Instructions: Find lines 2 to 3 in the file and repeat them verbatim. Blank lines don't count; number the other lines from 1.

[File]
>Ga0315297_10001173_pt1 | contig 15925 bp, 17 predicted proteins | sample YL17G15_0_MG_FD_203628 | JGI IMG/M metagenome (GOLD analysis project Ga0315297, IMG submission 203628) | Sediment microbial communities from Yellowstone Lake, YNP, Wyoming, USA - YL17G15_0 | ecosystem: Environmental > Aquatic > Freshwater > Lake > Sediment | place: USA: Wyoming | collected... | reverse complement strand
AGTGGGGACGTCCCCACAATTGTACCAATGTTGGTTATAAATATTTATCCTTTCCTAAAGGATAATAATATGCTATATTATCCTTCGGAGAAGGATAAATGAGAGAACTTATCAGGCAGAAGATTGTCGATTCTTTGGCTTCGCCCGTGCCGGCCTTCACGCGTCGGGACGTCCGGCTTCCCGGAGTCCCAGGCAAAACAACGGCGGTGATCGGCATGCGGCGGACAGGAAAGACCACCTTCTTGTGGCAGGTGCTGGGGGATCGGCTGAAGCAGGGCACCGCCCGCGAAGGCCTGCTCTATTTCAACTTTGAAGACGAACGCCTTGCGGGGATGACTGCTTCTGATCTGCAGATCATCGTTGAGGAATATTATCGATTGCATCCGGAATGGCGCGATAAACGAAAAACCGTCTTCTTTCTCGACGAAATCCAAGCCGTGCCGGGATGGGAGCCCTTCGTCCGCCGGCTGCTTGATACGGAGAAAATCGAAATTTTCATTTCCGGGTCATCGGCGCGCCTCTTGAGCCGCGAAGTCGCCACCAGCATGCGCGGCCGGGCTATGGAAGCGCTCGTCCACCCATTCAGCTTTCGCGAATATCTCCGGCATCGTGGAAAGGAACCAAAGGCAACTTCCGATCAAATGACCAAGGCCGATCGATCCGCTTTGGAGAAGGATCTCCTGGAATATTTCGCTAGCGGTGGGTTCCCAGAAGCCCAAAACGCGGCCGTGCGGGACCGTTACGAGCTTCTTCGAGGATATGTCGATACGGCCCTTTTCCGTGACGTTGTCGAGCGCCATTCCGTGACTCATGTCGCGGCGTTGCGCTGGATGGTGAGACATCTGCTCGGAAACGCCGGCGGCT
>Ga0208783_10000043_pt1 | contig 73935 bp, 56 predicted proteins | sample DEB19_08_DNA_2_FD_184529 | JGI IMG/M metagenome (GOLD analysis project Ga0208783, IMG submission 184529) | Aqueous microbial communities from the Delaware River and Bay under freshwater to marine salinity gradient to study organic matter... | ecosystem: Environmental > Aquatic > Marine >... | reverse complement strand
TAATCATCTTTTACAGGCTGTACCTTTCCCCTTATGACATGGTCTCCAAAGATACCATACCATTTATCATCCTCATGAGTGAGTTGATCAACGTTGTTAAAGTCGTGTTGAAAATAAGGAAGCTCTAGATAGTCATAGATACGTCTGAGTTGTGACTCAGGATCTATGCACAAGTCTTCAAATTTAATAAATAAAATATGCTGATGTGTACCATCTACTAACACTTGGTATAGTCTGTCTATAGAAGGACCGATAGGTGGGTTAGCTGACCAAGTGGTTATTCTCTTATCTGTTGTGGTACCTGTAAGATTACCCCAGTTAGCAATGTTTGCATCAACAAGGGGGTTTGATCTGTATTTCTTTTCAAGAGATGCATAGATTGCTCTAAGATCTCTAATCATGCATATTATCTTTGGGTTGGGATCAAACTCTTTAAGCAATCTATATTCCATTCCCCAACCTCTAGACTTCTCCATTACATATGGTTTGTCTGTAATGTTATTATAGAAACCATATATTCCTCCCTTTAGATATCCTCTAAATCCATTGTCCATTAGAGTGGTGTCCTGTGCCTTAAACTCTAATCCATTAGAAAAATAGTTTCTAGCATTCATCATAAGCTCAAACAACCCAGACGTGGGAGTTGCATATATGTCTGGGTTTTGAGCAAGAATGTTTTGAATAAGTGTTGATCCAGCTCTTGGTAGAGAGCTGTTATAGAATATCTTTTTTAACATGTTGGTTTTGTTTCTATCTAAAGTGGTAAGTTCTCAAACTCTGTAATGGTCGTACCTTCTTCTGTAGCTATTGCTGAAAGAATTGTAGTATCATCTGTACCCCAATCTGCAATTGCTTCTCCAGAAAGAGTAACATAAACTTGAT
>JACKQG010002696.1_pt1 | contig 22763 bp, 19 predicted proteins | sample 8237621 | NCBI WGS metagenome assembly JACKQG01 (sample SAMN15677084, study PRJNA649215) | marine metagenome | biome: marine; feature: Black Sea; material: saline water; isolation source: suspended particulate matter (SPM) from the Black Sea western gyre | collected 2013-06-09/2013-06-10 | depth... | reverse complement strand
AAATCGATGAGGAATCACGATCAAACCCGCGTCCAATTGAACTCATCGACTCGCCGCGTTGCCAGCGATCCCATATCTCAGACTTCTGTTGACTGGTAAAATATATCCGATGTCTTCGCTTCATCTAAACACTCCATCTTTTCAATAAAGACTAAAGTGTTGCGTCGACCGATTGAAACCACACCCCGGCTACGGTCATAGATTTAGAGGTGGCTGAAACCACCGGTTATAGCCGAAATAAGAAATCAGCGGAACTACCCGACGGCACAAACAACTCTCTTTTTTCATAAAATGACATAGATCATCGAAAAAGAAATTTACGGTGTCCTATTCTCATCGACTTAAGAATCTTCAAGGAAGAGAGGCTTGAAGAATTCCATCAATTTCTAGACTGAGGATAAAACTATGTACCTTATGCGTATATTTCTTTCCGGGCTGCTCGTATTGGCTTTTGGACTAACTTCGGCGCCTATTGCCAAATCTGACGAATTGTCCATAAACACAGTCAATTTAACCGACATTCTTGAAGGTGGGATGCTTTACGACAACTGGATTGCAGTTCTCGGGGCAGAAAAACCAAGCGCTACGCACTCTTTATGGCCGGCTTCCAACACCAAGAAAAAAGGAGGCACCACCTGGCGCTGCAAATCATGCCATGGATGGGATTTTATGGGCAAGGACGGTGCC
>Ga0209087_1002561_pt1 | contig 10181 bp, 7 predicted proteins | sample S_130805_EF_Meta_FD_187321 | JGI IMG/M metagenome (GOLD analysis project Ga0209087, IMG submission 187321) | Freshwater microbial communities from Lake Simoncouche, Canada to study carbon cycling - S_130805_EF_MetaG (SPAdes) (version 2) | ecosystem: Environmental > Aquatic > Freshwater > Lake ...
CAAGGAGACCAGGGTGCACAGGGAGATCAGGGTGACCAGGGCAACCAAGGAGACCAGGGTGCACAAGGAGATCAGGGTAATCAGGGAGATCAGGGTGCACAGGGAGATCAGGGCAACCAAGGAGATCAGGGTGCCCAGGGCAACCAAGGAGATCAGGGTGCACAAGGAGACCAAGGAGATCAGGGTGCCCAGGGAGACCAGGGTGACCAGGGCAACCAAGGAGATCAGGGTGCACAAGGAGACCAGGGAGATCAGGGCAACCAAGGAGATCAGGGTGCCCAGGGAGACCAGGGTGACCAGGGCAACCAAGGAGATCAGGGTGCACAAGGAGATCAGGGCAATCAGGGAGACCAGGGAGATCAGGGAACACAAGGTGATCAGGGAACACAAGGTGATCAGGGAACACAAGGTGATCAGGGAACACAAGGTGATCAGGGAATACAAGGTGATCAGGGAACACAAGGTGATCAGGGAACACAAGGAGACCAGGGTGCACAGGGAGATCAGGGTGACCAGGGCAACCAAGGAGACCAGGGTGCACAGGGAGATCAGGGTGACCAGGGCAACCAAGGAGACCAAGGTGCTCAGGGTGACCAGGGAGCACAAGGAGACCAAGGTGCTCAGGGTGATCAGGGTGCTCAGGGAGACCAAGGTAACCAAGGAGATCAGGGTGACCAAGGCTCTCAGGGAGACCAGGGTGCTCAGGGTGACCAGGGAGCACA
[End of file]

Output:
AGTGGGGACGTCCCCACAATTGTACCAATGTTGGTTATAAATATTTATCCTTTCCTAAAGGATAATAATATGCTATATTATCCTTCGGAGAAGGATAAATGAGAGAACTTATCAGGCAGAAGATTGTCGATTCTTTGGCTTCGCCCGTGCCGGCCTTCACGCGTCGGGACGTCCGGCTTCCCGGAGTCCCAGGCAAAACAACGGCGGTGATCGGCATGCGGCGGACAGGAAAGACCACCTTCTTGTGGCAGGTGCTGGGGGATCGGCTGAAGCAGGGCACCGCCCGCGAAGGCCTGCTCTATTTCAACTTTGAAGACGAACGCCTTGCGGGGATGACTGCTTCTGATCTGCAGATCATCGTTGAGGAATATTATCGATTGCATCCGGAATGGCGCGATAAACGAAAAACCGTCTTCTTTCTCGACGAAATCCAAGCCGTGCCGGGATGGGAGCCCTTCGTCCGCCGGCTGCTTGATACGGAGAAAATCGAAATTTTCATTTCCGGGTCATCGGCGCGCCTCTTGAGCCGCGAAGTCGCCACCAGCATGCGCGGCCGGGCTATGGAAGCGCTCGTCCACCCATTCAGCTTTCGCGAATATCTCCGGCATCGTGGAAAGGAACCAAAGGCAACTTCCGATCAAATGACCAAGGCCGATCGATCCGCTTTGGAGAAGGATCTCCTGGAATATTTCGCTAGCGGTGGGTTCCCAGAAGCCCAAAACGCGGCCGTGCGGGACCGTTACGAGCTTCTTCGAGGATATGTCGATACGGCCCTTTTCCGTGACGTTGTCGAGCGCCATTCCGTGACTCATGTCGCGGCGTTGCGCTGGATGGTGAGACATCTGCTCGGAAACGCCGGCGGCT
>Ga0208783_10000043_pt1 | contig 73935 bp, 56 predicted proteins | sample DEB19_08_DNA_2_FD_184529 | JGI IMG/M metagenome (GOLD analysis project Ga0208783, IMG submission 184529) | Aqueous microbial communities from the Delaware River and Bay under freshwater to marine salinity gradient to study organic matter... | ecosystem: Environmental > Aquatic > Marine >... | reverse complement strand